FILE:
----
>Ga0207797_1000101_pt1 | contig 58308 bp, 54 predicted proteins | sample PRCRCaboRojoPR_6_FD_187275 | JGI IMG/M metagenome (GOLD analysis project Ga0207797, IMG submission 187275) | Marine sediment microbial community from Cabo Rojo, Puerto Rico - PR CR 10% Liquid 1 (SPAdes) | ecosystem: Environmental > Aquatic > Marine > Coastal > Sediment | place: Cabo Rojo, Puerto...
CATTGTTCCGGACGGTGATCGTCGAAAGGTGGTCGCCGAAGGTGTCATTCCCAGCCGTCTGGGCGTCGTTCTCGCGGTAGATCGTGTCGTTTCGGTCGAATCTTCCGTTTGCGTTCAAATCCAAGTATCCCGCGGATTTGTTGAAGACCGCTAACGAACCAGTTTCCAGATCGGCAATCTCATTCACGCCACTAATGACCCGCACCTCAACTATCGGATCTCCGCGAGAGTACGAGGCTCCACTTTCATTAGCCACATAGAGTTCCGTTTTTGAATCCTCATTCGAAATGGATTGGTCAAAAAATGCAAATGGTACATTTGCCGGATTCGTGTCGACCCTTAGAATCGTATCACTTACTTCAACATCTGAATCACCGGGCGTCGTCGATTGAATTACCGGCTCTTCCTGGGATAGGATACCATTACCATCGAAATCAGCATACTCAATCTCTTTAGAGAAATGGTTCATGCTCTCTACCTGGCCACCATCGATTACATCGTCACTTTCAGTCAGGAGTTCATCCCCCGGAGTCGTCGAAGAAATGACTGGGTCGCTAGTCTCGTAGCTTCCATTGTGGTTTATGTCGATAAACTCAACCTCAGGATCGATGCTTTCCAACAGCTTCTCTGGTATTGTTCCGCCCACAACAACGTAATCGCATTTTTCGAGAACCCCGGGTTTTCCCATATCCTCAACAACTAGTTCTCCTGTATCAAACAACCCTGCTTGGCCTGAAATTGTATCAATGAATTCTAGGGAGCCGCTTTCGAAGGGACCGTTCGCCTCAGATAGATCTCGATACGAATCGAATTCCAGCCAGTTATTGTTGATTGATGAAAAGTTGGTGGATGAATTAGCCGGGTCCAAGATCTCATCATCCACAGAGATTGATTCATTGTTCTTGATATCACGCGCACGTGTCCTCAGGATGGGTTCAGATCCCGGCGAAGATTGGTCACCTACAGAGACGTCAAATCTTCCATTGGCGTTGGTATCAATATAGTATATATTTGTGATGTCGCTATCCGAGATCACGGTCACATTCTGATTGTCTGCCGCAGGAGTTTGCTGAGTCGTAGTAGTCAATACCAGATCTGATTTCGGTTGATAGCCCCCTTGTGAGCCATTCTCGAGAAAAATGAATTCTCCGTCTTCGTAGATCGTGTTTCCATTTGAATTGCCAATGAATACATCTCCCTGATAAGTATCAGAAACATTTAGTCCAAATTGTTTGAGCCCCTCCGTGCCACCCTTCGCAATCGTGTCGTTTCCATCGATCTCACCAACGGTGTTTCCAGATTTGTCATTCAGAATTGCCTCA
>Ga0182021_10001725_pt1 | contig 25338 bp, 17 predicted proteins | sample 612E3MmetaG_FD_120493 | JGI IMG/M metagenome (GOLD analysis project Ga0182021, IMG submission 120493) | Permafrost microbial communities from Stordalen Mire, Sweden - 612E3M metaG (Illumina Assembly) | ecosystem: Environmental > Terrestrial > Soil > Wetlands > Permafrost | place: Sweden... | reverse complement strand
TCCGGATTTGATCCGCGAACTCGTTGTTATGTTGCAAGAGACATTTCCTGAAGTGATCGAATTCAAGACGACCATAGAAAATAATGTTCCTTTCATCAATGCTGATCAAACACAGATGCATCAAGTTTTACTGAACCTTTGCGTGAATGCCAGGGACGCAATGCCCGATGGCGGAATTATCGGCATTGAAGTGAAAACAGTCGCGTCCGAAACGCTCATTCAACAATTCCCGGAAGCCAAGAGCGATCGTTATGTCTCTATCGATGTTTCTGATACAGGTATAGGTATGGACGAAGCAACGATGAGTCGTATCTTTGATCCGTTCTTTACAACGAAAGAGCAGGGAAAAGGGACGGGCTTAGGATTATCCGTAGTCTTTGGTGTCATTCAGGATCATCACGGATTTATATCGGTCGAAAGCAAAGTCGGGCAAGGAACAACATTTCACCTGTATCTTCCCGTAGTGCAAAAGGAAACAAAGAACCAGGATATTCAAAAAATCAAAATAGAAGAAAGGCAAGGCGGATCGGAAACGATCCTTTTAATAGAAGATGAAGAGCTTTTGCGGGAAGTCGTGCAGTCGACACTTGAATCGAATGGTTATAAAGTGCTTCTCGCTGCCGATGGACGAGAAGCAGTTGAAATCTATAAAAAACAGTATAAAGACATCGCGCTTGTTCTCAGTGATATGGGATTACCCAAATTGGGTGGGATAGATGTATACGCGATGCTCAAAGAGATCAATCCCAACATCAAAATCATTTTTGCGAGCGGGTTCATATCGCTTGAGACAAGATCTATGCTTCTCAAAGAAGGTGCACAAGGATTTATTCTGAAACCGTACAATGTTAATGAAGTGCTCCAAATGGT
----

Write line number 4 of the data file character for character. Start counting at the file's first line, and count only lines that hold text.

TCCGGATTTGATCCGCGAACTCGTTGTTATGTTGCAAGAGACATTTCCTGAAGTGATCGAATTCAAGACGACCATAGAAAATAATGTTCCTTTCATCAATGCTGATCAAACACAGATGCATCAAGTTTTACTGAACCTTTGCGTGAATGCCAGGGACGCAATGCCCGATGGCGGAATTATCGGCATTGAAGTGAAAACAGTCGCGTCCGAAACGCTCATTCAACAATTCCCGGAAGCCAAGAGCGATCGTTATGTCTCTATCGATGTTTCTGATACAGGTATAGGTATGGACGAAGCAACGATGAGTCGTATCTTTGATCCGTTCTTTACAACGAAAGAGCAGGGAAAAGGGACGGGCTTAGGATTATCCGTAGTCTTTGGTGTCATTCAGGATCATCACGGATTTATATCGGTCGAAAGCAAAGTCGGGCAAGGAACAACATTTCACCTGTATCTTCCCGTAGTGCAAAAGGAAACAAAGAACCAGGATATTCAAAAAATCAAAATAGAAGAAAGGCAAGGCGGATCGGAAACGATCCTTTTAATAGAAGATGAAGAGCTTTTGCGGGAAGTCGTGCAGTCGACACTTGAATCGAATGGTTATAAAGTGCTTCTCGCTGCCGATGGACGAGAAGCAGTTGAAATCTATAAAAAACAGTATAAAGACATCGCGCTTGTTCTCAGTGATATGGGATTACCCAAATTGGGTGGGATAGATGTATACGCGATGCTCAAAGAGATCAATCCCAACATCAAAATCATTTTTGCGAGCGGGTTCATATCGCTTGAGACAAGATCTATGCTTCTCAAAGAAGGTGCACAAGGATTTATTCTGAAACCGTACAATGTTAATGAAGTGCTCCAAATGGT